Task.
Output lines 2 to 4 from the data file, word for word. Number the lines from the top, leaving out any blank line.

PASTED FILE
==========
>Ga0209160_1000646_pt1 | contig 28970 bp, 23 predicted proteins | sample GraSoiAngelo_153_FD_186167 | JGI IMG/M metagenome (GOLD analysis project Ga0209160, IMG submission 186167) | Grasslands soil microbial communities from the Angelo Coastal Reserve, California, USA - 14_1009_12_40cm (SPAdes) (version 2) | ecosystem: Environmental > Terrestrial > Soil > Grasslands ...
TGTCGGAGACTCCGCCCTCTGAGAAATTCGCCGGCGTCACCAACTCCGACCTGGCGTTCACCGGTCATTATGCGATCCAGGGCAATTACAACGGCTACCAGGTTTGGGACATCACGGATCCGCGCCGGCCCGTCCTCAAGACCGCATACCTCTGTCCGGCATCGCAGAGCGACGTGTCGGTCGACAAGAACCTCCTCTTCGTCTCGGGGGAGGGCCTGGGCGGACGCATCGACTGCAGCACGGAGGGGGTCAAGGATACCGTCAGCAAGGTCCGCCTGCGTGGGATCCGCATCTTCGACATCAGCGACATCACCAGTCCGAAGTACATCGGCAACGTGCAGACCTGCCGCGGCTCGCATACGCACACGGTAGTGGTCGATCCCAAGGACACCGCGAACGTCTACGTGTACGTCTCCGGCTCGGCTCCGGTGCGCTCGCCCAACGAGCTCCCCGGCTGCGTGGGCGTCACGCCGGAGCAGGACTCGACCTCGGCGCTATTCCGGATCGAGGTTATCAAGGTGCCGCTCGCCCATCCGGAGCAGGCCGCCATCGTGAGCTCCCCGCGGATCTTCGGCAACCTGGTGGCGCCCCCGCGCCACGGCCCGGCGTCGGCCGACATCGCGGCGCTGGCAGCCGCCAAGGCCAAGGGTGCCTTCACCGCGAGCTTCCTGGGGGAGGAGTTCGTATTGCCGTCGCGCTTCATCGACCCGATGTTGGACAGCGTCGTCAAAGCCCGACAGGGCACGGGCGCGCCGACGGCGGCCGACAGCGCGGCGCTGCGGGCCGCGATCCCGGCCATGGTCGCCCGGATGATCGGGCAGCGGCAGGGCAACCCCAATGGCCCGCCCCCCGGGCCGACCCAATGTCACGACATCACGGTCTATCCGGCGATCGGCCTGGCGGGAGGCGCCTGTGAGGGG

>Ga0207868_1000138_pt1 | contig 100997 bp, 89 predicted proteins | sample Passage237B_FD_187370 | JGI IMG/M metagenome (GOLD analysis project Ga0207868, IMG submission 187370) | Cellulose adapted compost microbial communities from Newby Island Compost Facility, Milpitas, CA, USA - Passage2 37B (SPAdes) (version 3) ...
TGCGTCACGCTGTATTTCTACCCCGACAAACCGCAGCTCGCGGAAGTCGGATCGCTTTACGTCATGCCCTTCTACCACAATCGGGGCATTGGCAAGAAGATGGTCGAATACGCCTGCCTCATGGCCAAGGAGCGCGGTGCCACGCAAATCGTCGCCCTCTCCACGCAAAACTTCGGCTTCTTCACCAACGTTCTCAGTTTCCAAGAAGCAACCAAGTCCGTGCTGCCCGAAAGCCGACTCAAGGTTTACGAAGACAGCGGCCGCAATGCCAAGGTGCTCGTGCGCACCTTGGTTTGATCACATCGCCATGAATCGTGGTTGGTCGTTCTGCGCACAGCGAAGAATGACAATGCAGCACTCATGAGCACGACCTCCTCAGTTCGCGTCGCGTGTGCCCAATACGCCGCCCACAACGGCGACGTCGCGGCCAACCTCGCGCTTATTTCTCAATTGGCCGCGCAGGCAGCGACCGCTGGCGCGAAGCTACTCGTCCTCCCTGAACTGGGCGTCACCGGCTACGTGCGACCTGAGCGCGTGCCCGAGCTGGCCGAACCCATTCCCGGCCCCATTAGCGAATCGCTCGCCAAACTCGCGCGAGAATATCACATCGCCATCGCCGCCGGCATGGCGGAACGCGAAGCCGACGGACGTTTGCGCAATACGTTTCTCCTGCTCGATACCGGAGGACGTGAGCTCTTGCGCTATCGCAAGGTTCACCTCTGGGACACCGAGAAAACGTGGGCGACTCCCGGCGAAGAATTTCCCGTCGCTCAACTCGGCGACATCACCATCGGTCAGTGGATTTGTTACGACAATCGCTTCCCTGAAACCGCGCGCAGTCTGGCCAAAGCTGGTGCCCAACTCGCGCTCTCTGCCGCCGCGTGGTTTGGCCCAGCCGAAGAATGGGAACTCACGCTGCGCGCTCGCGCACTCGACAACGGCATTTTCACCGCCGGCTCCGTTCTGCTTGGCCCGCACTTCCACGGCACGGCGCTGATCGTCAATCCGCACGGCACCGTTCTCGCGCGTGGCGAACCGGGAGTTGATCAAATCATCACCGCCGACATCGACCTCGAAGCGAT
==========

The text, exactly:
TGTCGGAGACTCCGCCCTCTGAGAAATTCGCCGGCGTCACCAACTCCGACCTGGCGTTCACCGGTCATTATGCGATCCAGGGCAATTACAACGGCTACCAGGTTTGGGACATCACGGATCCGCGCCGGCCCGTCCTCAAGACCGCATACCTCTGTCCGGCATCGCAGAGCGACGTGTCGGTCGACAAGAACCTCCTCTTCGTCTCGGGGGAGGGCCTGGGCGGACGCATCGACTGCAGCACGGAGGGGGTCAAGGATACCGTCAGCAAGGTCCGCCTGCGTGGGATCCGCATCTTCGACATCAGCGACATCACCAGTCCGAAGTACATCGGCAACGTGCAGACCTGCCGCGGCTCGCATACGCACACGGTAGTGGTCGATCCCAAGGACACCGCGAACGTCTACGTGTACGTCTCCGGCTCGGCTCCGGTGCGCTCGCCCAACGAGCTCCCCGGCTGCGTGGGCGTCACGCCGGAGCAGGACTCGACCTCGGCGCTATTCCGGATCGAGGTTATCAAGGTGCCGCTCGCCCATCCGGAGCAGGCCGCCATCGTGAGCTCCCCGCGGATCTTCGGCAACCTGGTGGCGCCCCCGCGCCACGGCCCGGCGTCGGCCGACATCGCGGCGCTGGCAGCCGCCAAGGCCAAGGGTGCCTTCACCGCGAGCTTCCTGGGGGAGGAGTTCGTATTGCCGTCGCGCTTCATCGACCCGATGTTGGACAGCGTCGTCAAAGCCCGACAGGGCACGGGCGCGCCGACGGCGGCCGACAGCGCGGCGCTGCGGGCCGCGATCCCGGCCATGGTCGCCCGGATGATCGGGCAGCGGCAGGGCAACCCCAATGGCCCGCCCCCCGGGCCGACCCAATGTCACGACATCACGGTCTATCCGGCGATCGGCCTGGCGGGAGGCGCCTGTGAGGGG

>Ga0207868_1000138_pt1 | contig 100997 bp, 89 predicted proteins | sample Passage237B_FD_187370 | JGI IMG/M metagenome (GOLD analysis project Ga0207868, IMG submission 187370) | Cellulose adapted compost microbial communities from Newby Island Compost Facility, Milpitas, CA, USA - Passage2 37B (SPAdes) (version 3) ...
TGCGTCACGCTGTATTTCTACCCCGACAAACCGCAGCTCGCGGAAGTCGGATCGCTTTACGTCATGCCCTTCTACCACAATCGGGGCATTGGCAAGAAGATGGTCGAATACGCCTGCCTCATGGCCAAGGAGCGCGGTGCCACGCAAATCGTCGCCCTCTCCACGCAAAACTTCGGCTTCTTCACCAACGTTCTCAGTTTCCAAGAAGCAACCAAGTCCGTGCTGCCCGAAAGCCGACTCAAGGTTTACGAAGACAGCGGCCGCAATGCCAAGGTGCTCGTGCGCACCTTGGTTTGATCACATCGCCATGAATCGTGGTTGGTCGTTCTGCGCACAGCGAAGAATGACAATGCAGCACTCATGAGCACGACCTCCTCAGTTCGCGTCGCGTGTGCCCAATACGCCGCCCACAACGGCGACGTCGCGGCCAACCTCGCGCTTATTTCTCAATTGGCCGCGCAGGCAGCGACCGCTGGCGCGAAGCTACTCGTCCTCCCTGAACTGGGCGTCACCGGCTACGTGCGACCTGAGCGCGTGCCCGAGCTGGCCGAACCCATTCCCGGCCCCATTAGCGAATCGCTCGCCAAACTCGCGCGAGAATATCACATCGCCATCGCCGCCGGCATGGCGGAACGCGAAGCCGACGGACGTTTGCGCAATACGTTTCTCCTGCTCGATACCGGAGGACGTGAGCTCTTGCGCTATCGCAAGGTTCACCTCTGGGACACCGAGAAAACGTGGGCGACTCCCGGCGAAGAATTTCCCGTCGCTCAACTCGGCGACATCACCATCGGTCAGTGGATTTGTTACGACAATCGCTTCCCTGAAACCGCGCGCAGTCTGGCCAAAGCTGGTGCCCAACTCGCGCTCTCTGCCGCCGCGTGGTTTGGCCCAGCCGAAGAATGGGAACTCACGCTGCGCGCTCGCGCACTCGACAACGGCATTTTCACCGCCGGCTCCGTTCTGCTTGGCCCGCACTTCCACGGCACGGCGCTGATCGTCAATCCGCACGGCACCGTTCTCGCGCGTGGCGAACCGGGAGTTGATCAAATCATCACCGCCGACATCGACCTCGAAGCGAT